You need a water storage solution and a water supply in your van regardless of the travel you take. Options range from simple 7-gallon containers to plumbing with pumps, storage tanks, sinks, showers, etc. Having a convenient solution to fulfill your requirements make your van life a much more pleasant experience.
Each solution has its pros and cons. But everything depends on the budget you have. I will give you a summary of widely available solutions to help make your decision.
Plumbing planning stage
The carrying water capacity determines based on your usage and needs. You need more water if there is a shower or if you plan to have extended boondocking.
The placement of the storage tanks depends on whether you need a three-season or a four-season van.
The biggest challenge is deciding on an energy source for the heating water if you plan to have hot water.
The next challenging task is to figure out the suitable sink dimensions. A large deep sink makes it easier to do your dishes.
PEX tubes are one of the popular choices for van plumbing. Different fitting types are available, and some fittings need special tools to connect the fitting with the tube.
So here are some options to consider for the above problems that you might come across.
One gallon of water weighs roughly 8.33 lbs. So the weight of the onboard water affects the Gross Vehicle Weight Rating (GVWR) of the van. Typically van lifers have between 10 to 50 gallons of fresh water capacity tanks.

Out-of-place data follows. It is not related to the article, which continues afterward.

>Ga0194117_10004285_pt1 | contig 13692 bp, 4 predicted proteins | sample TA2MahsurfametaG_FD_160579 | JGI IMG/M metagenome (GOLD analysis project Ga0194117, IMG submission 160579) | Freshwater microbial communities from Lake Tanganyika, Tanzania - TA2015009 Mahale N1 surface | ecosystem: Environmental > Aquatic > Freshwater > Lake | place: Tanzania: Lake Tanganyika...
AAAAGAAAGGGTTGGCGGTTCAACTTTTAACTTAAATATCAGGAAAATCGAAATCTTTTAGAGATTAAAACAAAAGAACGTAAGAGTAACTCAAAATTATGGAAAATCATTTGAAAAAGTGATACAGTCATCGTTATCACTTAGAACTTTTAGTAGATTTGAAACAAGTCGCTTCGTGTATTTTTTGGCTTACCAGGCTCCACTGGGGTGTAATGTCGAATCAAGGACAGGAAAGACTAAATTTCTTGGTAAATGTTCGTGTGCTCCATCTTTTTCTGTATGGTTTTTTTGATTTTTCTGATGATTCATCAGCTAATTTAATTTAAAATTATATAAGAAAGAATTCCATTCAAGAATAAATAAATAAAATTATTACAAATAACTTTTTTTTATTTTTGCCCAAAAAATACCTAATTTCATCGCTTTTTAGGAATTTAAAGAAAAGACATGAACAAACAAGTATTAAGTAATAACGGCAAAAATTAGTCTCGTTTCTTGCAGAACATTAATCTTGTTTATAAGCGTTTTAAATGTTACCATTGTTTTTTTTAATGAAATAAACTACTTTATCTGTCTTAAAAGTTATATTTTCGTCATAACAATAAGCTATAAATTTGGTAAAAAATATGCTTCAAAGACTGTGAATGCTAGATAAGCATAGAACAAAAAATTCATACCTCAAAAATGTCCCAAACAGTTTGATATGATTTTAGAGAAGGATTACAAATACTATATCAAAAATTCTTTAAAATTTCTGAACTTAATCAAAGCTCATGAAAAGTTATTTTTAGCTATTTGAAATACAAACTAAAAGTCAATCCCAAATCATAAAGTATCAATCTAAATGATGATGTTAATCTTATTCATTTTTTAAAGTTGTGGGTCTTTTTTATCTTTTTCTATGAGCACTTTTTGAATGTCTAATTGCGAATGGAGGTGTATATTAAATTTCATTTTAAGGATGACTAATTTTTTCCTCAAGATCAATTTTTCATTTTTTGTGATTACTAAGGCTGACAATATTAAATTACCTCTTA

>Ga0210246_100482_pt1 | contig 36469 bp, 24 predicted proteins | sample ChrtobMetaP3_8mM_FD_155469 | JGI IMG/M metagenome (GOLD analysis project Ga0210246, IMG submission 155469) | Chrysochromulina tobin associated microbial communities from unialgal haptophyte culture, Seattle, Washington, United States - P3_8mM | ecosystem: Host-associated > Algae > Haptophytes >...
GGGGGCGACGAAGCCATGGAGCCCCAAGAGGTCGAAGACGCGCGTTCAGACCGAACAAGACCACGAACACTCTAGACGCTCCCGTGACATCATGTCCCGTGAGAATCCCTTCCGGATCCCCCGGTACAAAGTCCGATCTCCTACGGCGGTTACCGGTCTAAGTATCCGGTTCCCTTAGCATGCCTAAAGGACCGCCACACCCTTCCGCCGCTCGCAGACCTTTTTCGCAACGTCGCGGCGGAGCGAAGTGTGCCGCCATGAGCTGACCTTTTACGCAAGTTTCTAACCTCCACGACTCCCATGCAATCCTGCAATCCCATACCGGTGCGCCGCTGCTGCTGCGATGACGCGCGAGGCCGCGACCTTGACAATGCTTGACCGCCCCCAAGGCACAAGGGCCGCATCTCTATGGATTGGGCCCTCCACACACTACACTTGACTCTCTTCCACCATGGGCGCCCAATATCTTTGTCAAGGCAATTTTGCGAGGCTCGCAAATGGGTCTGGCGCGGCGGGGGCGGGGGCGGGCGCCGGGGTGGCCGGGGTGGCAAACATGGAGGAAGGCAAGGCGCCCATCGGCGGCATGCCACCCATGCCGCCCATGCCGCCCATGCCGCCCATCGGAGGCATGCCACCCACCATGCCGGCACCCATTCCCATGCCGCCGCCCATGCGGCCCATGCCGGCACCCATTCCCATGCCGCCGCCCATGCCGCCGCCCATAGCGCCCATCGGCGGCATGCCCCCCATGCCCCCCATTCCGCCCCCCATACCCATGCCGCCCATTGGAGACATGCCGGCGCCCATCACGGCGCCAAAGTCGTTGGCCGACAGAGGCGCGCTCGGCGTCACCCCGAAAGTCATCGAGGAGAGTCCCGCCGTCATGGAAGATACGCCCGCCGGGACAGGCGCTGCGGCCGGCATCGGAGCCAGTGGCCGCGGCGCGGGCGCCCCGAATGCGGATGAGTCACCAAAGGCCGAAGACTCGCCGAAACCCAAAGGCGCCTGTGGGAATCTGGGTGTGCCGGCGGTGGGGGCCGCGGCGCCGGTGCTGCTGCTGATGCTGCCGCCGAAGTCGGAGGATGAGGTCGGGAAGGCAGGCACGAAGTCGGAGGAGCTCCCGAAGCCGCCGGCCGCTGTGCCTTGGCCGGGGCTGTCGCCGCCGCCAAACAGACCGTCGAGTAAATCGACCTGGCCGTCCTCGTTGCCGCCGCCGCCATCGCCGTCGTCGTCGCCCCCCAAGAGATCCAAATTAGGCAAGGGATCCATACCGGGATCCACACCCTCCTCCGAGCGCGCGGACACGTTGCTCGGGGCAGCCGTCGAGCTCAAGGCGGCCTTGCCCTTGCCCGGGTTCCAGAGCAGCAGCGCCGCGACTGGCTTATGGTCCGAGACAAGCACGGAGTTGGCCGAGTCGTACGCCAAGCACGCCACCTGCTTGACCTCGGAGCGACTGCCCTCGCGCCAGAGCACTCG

The simplest tank option for fresh and grey water is using 7-gallon drinking water containers. These 7-gallon tanks are a popular choice for grey water storage, and you can easily place them under the sink.
Use a two-way valve to drain excess greywater directly to the ground through a ¾ inch pipe. This method will prevent any spillover on the van floor due to overflow, and you don’t need to go out to dump water at night.
Make sure to use biodegradable toiletries and detergents if you are dumping greywater directly to the ground.
High-Density Poly Ethylene (HDPE) tanks are the other option for a larger holding capacity. HDPE tanks can use hold fresh, grey, and black waters. These tanks can install inside or underneath the van.
There are tanks specially designed to use the wasted space around the wheel well and mounts in the factory rear spare tire basket.
Placing tanks externally is challenging if you plan to travel in freezing temperatures. Water expands when it freezes, which may cause the tanks and other plumbing components to burst.
There are a couple of ways to address this freezing issue and save your setup.
- Drain all water and fill with antifreeze.
- Heat tanks using electric heater pads.
- Heat tanks using hydronic heating.
Each above solution has its pros and cons. Some are not like to use antifreeze due to the chemical usage, and there should be a way to fulfill the water requirements through some other means during the winter.
Heater pads consume electricity, and you need a bigger battery capacity to support the demand.
Hydronic heating systems are a bit expensive. But it can work as a heat source for heating the water, air, and floor if you decide to include one in the van build.
PEX tubes use almost all the latest van builds to lay freshwater lines. PEX is easy to work with and durable.